What is the proper treatment for extreme leukocytosis and leukemoid reaction? - 1274614

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al314
What is the proper treatment for extreme leukocytosis and leukemoid reaction? - 1274614

My wife was on Tarceva until we started to notice her white blood cell count was elevated. CT confirmed that her cancer has progressed with multiple tumors/nodules in her lung and enlarged lymph nodes. Her white blood cell count was 12 K on April 4. It was 33 K on June 17, before she was given the first infusion of Keytruda. She was tested PD-L1 positive (80%, intensity 3) and was prescribed pembrolizumab 2 mg/kg every 3 weeks. Her white blood cell count was 56 K yesterday on July 6, before she received her second infusion. About 70% of her white blood cells are neutrophil. Only 5% are Lymphocyte. What worries me the most is the speed her white cell count increases. It increases 7 K in one day, from 49 K on July 5 to 56 K on July 6.

She was put on antibiotics for 10 days in June. It did not change the trajectory of the white cell counts. My understanding is that white blood cell count over 50 K is termed as paraneoplastic leukemoid reaction. I was hoping that Keytruda could stabilize the white blood cell count and her cancer. Three weeks after one infusion, the WBC count continues to increase at a rapid rate. Our oncologist had never seen this kind of cases before, as I read that they are not very common. I would like to know if any physicians or patients had similar experience and/or know the proper course of action/treatment.

As a side note, I planned, three month ago, a 10-day family vacation in Europe, including a 7-day cruise. We were about to start the trip tomorrow. Given my wife's condition, do you think we should cancel the trip?

Thank you so much!

catdander
Hi al314,

Hi al314,

I'm sorry but we can't say what one should or shouldn't do, it's very much up to your doctors to help with that.
Oncologists are specialists in blood disorders so even if should be able to lead you in the right direction. I can only imagine that your wife would have a pretty the biggest say on the trip.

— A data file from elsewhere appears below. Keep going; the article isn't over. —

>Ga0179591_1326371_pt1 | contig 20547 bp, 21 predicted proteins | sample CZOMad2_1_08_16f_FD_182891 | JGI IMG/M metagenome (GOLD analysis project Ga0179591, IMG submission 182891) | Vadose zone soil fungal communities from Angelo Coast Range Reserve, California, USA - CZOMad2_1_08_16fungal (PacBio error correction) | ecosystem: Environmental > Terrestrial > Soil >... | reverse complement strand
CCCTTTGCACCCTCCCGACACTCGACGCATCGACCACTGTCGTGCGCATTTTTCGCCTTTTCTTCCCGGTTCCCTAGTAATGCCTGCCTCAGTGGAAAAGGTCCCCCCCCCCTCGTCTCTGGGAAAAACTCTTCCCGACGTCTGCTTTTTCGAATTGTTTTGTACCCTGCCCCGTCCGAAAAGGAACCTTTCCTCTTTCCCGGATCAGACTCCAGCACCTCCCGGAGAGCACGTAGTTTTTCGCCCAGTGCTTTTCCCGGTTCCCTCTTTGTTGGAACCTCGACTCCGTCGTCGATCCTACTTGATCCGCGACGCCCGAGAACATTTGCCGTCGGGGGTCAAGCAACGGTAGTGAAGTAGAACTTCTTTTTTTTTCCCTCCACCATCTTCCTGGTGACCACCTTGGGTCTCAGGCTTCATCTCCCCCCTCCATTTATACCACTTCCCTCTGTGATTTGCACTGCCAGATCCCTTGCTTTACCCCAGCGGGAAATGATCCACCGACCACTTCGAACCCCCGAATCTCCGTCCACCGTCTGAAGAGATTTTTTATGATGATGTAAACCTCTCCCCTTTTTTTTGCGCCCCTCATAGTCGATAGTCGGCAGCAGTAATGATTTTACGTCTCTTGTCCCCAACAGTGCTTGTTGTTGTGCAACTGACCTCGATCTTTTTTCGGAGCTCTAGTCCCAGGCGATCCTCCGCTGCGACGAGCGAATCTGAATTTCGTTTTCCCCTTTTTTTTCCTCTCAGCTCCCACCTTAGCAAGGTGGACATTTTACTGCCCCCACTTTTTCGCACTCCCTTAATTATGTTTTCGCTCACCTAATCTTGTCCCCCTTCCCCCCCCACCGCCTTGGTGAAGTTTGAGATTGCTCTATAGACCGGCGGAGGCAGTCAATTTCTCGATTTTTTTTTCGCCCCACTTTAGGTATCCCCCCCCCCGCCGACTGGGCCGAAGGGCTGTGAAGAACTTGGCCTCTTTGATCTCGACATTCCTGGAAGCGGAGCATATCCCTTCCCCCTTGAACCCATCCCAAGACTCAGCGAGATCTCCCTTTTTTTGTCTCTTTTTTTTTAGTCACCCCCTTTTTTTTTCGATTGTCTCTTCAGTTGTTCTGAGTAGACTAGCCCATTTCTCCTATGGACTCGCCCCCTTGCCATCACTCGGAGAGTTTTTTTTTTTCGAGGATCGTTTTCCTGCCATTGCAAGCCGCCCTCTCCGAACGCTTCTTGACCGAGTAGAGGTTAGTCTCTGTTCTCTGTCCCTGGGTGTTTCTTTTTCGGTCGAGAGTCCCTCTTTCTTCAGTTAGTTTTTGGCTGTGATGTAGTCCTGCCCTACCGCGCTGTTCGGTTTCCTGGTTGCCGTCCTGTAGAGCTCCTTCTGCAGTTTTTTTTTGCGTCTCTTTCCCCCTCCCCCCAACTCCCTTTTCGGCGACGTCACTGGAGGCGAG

I will ask an oncologist to comment about the counts but note that he/she can't respond about travel.

Let us know what y'all decide.

Janine

I wanted to add this link that seems to show rising white counts play a big part of malignancies. http://www.sciencedirect.com/science/article/pii/S2213089615000109

al314
Thank you, Janine, for the

Thank you, Janine, for the response. We saw her doctor today. The doctor ordered a blood culture, a urine test, and CT to see if there is any infection. He will call us today to let us know if he see infection. If infection is found, we will definitely cancel the trip. Otherwise, he encouraged us to continue with the trip. He also prescribed Metronidazole and Levofloxacin (two antibiotics) for us to carry on the trip. My wife seems to be doing ok. She does have shortness of breath and on-and-off low grade fever. We figure that if the high WBC is caused by cancer progression, instead of infection, there is not much we can do in the next two weeks (am I wrong?). I will try to login and check emails during the trip to see if we can come up with a better treatment plan. We will travel with our two college-age boys, which will bring her joy.

catdander
Barring infection it doesn't

Barring infection it doesn't sound as though there's anyplace better than a good trip with you and the boys then. I hope all goes well.

There's a chance it could be from the immunotherapy itself. It's been seen in at least in one study of those with sclc. On another note there have been people who have what is called a pseudo progression directly after beginning immunotherapy for nsclc, though now found to be fairly rare. So please know that if there's no infection and you go on the trip that it's very possible to come home to a better or stable scan. AND HAVE FUN 8-)